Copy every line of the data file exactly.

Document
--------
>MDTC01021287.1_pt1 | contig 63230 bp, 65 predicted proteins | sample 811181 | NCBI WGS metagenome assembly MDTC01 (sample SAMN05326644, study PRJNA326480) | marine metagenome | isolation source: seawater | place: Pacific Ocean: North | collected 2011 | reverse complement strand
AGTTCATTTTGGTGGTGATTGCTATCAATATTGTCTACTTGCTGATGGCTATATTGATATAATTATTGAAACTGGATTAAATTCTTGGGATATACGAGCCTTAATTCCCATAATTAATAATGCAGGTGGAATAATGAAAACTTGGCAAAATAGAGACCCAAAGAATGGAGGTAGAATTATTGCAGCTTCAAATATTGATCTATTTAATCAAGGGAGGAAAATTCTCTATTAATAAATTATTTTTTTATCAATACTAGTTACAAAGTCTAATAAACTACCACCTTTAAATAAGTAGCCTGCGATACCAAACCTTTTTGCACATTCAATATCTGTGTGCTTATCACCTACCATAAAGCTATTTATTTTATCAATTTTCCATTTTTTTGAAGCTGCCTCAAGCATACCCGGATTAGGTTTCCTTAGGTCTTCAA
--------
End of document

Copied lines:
>MDTC01021287.1_pt1 | contig 63230 bp, 65 predicted proteins | sample 811181 | NCBI WGS metagenome assembly MDTC01 (sample SAMN05326644, study PRJNA326480) | marine metagenome | isolation source: seawater | place: Pacific Ocean: North | collected 2011 | reverse complement strand
AGTTCATTTTGGTGGTGATTGCTATCAATATTGTCTACTTGCTGATGGCTATATTGATATAATTATTGAAACTGGATTAAATTCTTGGGATATACGAGCCTTAATTCCCATAATTAATAATGCAGGTGGAATAATGAAAACTTGGCAAAATAGAGACCCAAAGAATGGAGGTAGAATTATTGCAGCTTCAAATATTGATCTATTTAATCAAGGGAGGAAAATTCTCTATTAATAAATTATTTTTTTATCAATACTAGTTACAAAGTCTAATAAACTACCACCTTTAAATAAGTAGCCTGCGATACCAAACCTTTTTGCACATTCAATATCTGTGTGCTTATCACCTACCATAAAGCTATTTATTTTATCAATTTTCCATTTTTTTGAAGCTGCCTCAAGCATACCCGGATTAGGTTTCCTTAGGTCTTCAA